This recipe I devised after seeing fresh cherries on sale and reminiscing about DQ. It’s a sorbet made from fresh cherries, with chocolate flakes throughout. It’s very tasty and a perfect summer treat.

CHOCOLATE COVERED CHERRY SORBET

2 pounds fresh cherries
2/3 cups sugar (you may want less if your cherries are really sweet)
1 cup water
1 tsp fresh lemon juice
1/8 tsp real almond extract
1/2 cup semi-sweet chocolate chips
2 TBS coconut oil (you can use butter if you don’t have coconut oil)

Rinse and remove stems and pits from cherries. Place in a pot with the sugar, water and lemon juice. Bring to a boil over medium heat. Lower heat and simmer for 10 minutes. Place in a blender or food processor and puree. Pour mixture through a fine-mesh strainer into a large bowl, use a rubber scraper to push as much juice out as possible. At this point, you can add some of the pulp back in, depending if you want a smooth sorbet, or small bits of cherry pulp in it. I scooped two spoonfuls of pulp back into the juice and discarded the rest. You can skip the straining altogether (just watch out for hiding pits), or just use the juice for your sorbet. Add the almond extract to the juice. Cover and refrigerate at least 2 hours before putting into your ice cream maker.

When the mixture is chilled, turn on your ice cream maker and pour in the cherry mixture. Make according to the directions for your ice cream maker. I have found that sorbet takes a little longer than ice cream. While the ice cream is churning, melt the chocolate chips and coconut oil in a small bowl in the microwave for 30 seconds. Remove and stir until smooth. When the sorbet is nice and thick and about done, use a spoon and drizzle the chocolate into the churning ice cream. Every once in a while, it may build up, and you may have to use the rubber scraper to stir it in. It just depends on the design of your ice cream maker. The idea is to pour in a thin stream, which will harden and break into flakes in your sorbet. You can accomplish this however it works best with your ice cream maker. You may or may not use all of the chocolate. Add as much as you would like. When finished, remove into a freezer-safe bowl, cover it and freeze until hard. Overnight is best, if you want it really hard. My kids didn’t mind the soft texture of ours one bit. 😉 (Ours chilled about 4 hours).

REAL food alert: check for artificial flavors in your chocolate chips.
ALLERGY alert: the only thing with dairy here is the chocolate. You can just make the cherry sorbet without the chocolate flakes, or use dairy-free chocolate.
VEGGIE alert: to make this vegan: see above.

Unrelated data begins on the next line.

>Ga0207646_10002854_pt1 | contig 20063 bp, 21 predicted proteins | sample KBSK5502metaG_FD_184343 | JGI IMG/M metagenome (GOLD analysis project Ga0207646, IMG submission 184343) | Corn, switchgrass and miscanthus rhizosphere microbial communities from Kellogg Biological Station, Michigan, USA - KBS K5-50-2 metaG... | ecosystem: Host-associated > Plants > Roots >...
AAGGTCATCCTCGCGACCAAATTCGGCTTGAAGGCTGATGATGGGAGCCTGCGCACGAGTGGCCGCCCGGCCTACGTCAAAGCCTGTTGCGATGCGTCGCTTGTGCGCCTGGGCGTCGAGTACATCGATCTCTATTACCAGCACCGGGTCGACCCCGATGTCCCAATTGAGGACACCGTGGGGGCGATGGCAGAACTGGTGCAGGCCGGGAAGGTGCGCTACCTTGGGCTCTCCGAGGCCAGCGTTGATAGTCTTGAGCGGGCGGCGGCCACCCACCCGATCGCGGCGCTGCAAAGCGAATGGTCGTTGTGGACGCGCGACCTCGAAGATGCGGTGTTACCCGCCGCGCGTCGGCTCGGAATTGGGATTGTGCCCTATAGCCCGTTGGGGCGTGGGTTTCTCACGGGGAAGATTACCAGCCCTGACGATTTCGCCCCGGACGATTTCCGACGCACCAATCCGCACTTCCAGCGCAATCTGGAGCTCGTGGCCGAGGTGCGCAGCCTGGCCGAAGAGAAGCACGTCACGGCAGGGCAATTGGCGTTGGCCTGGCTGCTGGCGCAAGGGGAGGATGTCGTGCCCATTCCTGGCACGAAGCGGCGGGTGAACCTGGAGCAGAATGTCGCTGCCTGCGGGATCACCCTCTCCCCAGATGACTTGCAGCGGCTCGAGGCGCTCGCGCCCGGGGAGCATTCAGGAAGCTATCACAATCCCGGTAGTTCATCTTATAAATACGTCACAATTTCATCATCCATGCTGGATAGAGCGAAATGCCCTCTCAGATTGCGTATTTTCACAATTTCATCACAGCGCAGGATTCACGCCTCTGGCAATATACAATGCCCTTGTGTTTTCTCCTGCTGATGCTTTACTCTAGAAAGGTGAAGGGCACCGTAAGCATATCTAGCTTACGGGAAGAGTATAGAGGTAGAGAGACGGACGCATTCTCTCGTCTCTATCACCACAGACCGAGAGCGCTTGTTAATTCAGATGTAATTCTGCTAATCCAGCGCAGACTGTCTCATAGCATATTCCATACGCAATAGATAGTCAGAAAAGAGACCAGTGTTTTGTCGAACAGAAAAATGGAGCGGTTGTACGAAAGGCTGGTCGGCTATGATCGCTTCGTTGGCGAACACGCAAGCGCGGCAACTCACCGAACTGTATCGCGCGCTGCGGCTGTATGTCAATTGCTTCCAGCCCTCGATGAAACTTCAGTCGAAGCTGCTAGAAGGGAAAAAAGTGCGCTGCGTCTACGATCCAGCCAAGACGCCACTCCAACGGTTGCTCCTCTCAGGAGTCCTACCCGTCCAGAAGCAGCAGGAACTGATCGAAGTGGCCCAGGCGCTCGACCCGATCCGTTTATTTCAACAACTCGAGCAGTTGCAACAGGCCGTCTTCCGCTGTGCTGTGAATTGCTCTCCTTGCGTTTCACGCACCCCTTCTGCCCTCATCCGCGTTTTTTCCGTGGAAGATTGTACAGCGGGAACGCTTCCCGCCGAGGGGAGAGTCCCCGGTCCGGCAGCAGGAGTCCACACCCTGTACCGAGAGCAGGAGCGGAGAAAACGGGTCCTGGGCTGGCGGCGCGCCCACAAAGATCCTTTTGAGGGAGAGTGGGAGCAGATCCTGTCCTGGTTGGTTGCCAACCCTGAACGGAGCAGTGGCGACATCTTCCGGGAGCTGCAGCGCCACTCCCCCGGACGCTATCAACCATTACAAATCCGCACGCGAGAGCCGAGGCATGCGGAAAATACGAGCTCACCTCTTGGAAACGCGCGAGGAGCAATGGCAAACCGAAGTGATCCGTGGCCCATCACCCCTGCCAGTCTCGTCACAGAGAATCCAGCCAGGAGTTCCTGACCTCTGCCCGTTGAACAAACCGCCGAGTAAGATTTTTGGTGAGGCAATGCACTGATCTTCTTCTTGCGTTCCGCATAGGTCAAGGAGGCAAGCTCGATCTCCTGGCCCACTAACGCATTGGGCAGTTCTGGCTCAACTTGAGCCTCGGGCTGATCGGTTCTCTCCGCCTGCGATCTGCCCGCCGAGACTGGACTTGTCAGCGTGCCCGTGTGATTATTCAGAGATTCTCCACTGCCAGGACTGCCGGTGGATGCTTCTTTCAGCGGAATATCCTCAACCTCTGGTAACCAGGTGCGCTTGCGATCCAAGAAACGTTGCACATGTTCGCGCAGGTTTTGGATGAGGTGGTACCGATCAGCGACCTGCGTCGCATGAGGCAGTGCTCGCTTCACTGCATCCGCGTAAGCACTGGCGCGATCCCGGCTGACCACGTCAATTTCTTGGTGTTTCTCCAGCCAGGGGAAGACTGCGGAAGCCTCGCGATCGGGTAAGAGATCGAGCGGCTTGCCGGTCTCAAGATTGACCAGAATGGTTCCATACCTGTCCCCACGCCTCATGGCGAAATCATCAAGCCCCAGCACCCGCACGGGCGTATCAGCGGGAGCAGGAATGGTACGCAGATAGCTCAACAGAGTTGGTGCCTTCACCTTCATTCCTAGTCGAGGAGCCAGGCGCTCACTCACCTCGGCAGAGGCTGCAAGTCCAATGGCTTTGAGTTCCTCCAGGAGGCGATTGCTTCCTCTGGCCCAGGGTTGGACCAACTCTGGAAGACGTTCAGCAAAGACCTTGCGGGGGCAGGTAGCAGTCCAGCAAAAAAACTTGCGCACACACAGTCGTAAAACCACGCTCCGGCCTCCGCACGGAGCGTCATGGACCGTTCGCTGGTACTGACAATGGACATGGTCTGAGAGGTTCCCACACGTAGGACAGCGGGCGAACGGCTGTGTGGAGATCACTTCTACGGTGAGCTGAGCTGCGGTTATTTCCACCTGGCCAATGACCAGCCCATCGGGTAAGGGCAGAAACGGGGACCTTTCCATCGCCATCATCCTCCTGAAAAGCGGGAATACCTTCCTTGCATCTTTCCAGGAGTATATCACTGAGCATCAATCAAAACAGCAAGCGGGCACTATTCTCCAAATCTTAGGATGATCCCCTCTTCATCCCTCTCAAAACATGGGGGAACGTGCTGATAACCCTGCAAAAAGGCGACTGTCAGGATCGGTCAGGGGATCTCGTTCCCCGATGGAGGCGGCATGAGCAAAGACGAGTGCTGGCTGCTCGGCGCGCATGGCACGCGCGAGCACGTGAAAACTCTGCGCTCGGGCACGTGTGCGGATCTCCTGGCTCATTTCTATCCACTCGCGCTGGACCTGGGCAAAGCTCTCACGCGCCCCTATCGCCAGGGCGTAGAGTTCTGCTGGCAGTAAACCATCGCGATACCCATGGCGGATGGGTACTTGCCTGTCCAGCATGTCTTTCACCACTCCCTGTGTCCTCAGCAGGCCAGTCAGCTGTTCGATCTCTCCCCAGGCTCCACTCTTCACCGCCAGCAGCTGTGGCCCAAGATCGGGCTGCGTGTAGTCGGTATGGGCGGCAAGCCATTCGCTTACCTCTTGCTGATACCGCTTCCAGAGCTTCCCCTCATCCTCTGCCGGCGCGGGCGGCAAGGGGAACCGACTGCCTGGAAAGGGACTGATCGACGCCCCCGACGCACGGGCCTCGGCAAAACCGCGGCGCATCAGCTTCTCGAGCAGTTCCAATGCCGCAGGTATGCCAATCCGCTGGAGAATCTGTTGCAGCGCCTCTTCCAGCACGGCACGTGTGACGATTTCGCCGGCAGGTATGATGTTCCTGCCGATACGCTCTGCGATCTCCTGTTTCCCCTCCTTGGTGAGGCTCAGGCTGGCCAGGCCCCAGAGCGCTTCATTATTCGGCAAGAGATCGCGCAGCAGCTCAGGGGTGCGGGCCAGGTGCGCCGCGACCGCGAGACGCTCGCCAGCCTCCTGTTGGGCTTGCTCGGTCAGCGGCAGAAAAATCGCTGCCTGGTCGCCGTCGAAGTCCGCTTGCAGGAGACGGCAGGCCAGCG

From-scratch EASY Ice Cream Sandwiches

I’m back. Did you miss me? That was an unscheduled absence.

It is officially summer here!! Woo Hoo!! My hubby is a teacher so summers are a big fat deal around here. I love having him home and playing and lazing around all summer. In honor of summer, here is one of my favorite easy treats. The greatest thing about this is that it’s totally flexible. You can create whatever ice cream flavors you want..without an ice cream maker!!! I’ve included some ideas to get you started. You could even let your kids make their own, by mixing in their favorites! I also love that the ingredients are pure and simple: cream, milk, sugar. No additives and artificials you get from conventional ice creams. For those of us in the U.S., the tea biscuits can be found in the specialty or imported food section of your grocery store. I use a combo of plain and chocolate, for variety. Some have additives, others don’t.

ICE CREAM SANDWICHES

Basic Recipe:
1-2 packages rectangular tea biscuits
2 cups heavy cream
2/3 cup sweetened condensed milk

Line a 9×13 pan with plastic wrap. Line up your biscuits to cover the bottom of the pan, top down. Whip together the cream and condensed milk until stiff. (See this post about whipping cream if you need help). Fold in any add-ins (see below). Place biscuits on top to line up with the bottom biscuits. If you are using a typical 9×13 pan, notice that the sides are bigger on top than the bottom. I line up the first row of biscuits, so they are directly above the bottom ones. This means you will have some excess around the sides on the top. Cover the pan with plastic wrap and freeze for at least 8 hours (I typically do it over night). When you remove the pan from the freezer, pull the entire block of sandwiches out of the pan using the plastic wrap. (Yippee! The pan is still clean! Put it back in your cupboard. I love avoiding dirty dishes). Cut the excess from around the top edge. Now you should be able to pick up the block and break apart the sandwiches. Serve on a hot summer day!

Add-ins:

2/3 cups of:

mini chocolate chips (that’s what I typically use)

chopped dried cherries (with or without the chocolate chips)

mini chocolate chips + 1/2 tsp mint extract

broken pretzels

crumbled cookies

crushed strawberries (fresh or frozen)

crushed raspberries + coconut+ white chocolate chips

REAL food alert: check the biscuits for additives, check your chocolate chips for artificial flavoring, check the cream for additives.

printable version

Adapted from To Food With Love

Two Tasty Tomato Dishes